Last year, 607 observers documented 806 species, including golden-eye lichen, muskrat, eastern chipmunk, American robin, red oak, painted turtle, mourning cloak butterfly, flamed tiger snail, common dandelion and myriad other common to rare plants and animals in the Chicago metropolitan region. Because the event only lasts a few days, these observations are just a snapshot of what can be seen in the region in early spring and don’t include all species seen year-round, such as September-blooming flowers.
“You don’t have to be good at identification at all. You can take a picture of what you see and other people can help,” Saari explains. “It’s one of the coolest things about this project. With a lot of eyes on the ground, people are discovering what’s living and growing in our neighborhoods and parks.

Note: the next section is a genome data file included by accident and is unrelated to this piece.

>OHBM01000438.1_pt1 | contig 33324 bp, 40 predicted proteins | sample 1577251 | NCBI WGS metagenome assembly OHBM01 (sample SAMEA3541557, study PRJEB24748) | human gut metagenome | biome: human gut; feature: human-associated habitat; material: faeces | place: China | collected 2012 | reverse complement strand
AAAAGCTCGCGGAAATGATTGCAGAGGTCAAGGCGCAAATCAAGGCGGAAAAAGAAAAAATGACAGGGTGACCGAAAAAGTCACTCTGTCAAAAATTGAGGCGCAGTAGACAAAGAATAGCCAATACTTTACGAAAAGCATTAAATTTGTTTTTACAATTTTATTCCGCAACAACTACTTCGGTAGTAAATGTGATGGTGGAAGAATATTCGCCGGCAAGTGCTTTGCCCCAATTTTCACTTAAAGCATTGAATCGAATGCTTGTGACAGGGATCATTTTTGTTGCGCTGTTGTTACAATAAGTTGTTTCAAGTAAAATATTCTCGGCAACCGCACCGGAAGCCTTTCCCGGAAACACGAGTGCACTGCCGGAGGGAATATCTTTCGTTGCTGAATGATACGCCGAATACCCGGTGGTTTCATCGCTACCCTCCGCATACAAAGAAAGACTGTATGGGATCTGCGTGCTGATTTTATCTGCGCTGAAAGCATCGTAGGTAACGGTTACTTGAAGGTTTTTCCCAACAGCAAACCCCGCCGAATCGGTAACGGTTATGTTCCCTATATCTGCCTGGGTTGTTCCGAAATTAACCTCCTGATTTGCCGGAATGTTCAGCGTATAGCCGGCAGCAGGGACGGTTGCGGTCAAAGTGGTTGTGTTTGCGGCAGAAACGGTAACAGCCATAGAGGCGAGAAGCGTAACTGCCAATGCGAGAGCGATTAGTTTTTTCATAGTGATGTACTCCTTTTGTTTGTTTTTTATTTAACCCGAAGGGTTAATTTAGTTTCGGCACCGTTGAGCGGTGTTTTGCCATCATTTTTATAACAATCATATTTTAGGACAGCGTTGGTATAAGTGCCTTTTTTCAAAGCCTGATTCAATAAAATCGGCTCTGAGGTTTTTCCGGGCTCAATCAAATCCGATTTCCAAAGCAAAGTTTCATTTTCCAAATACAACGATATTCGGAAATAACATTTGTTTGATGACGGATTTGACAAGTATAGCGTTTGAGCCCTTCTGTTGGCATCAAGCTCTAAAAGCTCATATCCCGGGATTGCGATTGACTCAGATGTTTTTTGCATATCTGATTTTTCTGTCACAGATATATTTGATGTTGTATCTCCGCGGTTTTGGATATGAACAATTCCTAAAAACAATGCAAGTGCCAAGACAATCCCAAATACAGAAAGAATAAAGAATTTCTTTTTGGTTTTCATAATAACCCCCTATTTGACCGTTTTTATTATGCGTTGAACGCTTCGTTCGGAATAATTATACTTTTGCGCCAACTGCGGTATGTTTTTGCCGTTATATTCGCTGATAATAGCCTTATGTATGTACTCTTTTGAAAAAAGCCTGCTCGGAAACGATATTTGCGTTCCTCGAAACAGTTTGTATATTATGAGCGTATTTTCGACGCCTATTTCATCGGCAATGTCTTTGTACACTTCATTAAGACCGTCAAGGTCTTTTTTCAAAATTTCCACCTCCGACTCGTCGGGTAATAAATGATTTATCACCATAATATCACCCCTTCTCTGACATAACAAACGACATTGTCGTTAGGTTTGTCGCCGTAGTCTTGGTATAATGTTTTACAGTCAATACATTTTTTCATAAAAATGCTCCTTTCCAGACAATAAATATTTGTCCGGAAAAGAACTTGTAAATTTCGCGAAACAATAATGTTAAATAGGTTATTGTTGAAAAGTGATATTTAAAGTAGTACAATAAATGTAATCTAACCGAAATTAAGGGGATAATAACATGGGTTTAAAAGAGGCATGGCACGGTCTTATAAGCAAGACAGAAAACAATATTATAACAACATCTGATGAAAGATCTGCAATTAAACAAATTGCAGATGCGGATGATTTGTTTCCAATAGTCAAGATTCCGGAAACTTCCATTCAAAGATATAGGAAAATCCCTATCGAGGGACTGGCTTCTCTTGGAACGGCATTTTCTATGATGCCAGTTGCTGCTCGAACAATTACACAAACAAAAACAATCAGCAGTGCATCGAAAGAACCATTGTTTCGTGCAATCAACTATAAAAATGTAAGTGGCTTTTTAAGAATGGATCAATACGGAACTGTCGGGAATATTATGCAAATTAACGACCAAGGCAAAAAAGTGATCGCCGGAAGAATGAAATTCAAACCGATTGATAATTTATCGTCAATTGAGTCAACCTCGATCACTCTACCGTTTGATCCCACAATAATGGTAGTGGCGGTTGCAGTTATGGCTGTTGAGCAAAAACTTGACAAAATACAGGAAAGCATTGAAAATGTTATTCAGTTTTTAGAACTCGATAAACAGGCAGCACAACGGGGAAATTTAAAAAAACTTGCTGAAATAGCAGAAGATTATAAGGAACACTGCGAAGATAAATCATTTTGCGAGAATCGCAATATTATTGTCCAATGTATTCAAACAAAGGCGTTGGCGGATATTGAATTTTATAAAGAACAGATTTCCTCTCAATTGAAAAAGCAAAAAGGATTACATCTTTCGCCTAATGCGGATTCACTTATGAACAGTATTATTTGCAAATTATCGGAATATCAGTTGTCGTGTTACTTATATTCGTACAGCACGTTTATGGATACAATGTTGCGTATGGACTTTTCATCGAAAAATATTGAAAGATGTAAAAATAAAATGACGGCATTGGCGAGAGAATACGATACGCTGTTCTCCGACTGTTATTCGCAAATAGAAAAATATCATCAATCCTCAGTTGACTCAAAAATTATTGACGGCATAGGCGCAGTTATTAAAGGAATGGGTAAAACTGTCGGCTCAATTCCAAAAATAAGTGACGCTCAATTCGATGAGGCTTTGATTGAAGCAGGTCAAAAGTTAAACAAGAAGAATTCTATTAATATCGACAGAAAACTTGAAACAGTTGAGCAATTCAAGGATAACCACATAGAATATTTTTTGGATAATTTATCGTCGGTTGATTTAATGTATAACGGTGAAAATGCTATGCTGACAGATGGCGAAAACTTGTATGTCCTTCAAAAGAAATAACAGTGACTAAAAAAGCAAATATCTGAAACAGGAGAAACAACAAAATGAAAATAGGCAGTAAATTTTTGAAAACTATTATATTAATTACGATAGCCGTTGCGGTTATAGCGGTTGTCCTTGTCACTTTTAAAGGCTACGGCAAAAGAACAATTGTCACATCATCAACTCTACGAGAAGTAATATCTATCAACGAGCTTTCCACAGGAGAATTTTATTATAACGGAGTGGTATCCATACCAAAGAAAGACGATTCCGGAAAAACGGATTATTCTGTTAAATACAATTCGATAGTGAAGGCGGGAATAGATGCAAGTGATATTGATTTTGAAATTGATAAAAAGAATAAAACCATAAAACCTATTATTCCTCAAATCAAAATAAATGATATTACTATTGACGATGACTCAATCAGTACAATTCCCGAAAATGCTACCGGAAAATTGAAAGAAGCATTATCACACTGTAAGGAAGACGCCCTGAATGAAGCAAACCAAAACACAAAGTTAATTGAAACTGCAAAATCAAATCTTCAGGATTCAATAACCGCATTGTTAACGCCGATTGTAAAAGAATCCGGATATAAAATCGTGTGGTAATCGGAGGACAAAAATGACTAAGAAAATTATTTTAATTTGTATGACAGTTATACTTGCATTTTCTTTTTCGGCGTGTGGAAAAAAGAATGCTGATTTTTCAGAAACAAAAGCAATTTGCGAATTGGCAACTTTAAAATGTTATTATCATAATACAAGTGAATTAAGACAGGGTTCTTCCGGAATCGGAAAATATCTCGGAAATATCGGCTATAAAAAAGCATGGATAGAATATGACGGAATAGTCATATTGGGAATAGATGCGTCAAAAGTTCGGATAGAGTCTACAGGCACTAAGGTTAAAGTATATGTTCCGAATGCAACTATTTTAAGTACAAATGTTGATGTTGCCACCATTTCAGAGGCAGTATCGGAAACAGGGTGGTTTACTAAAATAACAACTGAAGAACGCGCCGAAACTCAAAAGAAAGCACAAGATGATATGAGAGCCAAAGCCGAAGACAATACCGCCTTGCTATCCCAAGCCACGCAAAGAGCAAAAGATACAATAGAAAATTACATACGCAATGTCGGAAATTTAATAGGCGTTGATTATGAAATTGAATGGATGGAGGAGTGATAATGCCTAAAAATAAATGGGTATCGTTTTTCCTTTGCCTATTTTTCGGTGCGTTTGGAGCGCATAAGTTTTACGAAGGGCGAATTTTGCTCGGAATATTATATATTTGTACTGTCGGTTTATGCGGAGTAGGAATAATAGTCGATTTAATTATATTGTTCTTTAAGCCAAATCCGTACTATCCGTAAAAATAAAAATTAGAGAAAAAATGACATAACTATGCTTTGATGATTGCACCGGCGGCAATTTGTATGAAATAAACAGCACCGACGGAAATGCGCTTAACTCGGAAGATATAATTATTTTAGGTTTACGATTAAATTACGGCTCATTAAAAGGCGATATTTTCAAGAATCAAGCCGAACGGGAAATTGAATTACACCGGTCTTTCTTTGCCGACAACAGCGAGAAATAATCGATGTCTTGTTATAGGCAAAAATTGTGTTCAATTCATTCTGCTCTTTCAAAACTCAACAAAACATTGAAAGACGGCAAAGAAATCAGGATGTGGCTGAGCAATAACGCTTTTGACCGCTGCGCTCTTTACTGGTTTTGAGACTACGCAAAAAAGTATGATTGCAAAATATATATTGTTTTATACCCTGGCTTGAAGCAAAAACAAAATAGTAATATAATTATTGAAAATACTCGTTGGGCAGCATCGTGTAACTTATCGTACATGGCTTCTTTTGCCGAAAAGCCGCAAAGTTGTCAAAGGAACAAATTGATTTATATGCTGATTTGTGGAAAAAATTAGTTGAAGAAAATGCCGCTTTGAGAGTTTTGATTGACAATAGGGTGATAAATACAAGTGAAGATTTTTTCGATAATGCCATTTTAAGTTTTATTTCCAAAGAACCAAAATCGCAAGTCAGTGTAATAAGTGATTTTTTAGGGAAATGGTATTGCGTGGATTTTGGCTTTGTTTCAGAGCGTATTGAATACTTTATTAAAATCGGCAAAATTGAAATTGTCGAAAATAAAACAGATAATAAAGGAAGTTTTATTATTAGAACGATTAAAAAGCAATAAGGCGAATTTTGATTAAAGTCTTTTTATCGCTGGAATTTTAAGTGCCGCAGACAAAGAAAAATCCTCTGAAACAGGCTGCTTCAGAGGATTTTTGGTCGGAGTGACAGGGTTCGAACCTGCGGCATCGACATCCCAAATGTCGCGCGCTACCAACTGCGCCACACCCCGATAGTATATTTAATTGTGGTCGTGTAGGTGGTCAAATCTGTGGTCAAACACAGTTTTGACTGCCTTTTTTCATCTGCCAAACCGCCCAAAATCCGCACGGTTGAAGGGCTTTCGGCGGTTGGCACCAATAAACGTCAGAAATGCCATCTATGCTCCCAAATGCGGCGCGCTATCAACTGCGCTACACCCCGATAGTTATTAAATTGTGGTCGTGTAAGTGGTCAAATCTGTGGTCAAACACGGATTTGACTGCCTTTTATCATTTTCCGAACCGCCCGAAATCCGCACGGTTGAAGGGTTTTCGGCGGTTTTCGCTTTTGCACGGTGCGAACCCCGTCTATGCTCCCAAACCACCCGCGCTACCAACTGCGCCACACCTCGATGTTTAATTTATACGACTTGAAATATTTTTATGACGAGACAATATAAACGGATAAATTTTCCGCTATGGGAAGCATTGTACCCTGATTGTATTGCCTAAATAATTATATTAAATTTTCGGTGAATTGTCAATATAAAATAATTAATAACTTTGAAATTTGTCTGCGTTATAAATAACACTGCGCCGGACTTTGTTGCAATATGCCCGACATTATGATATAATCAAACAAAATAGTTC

“One of the main goals is encouraging people to get out and explore urban nature,” she notes. “It sounds like an oxymoron, but the Chicago urban area has a huge diversity of plants and animals.” That’s because the region encompasses merging habitats such as the edge of the boreal zone, prairie, eastern forest and lake shoreline—all attracting different species.
“This year, we’re trying to make it more official and bigger and have more collaborations between different organizations. Last year, 244 cities participated,” Saari says. “This year, we’re on track for more than 350 internationally, including New York City, Cape Town, in South Africa, and Chicago.”
Participants have made some fun discoveries the past few years. For example, Oak Park resident Eric Gyllenhaal found an uncommon species while participating in the city challenge. A Canadian expert helped him confirm the identification as a bronzed ground beetle native to Europe. “It’s an introduced species [in Illinois] and could have implications for wildlife in the region down the line,” Saari says.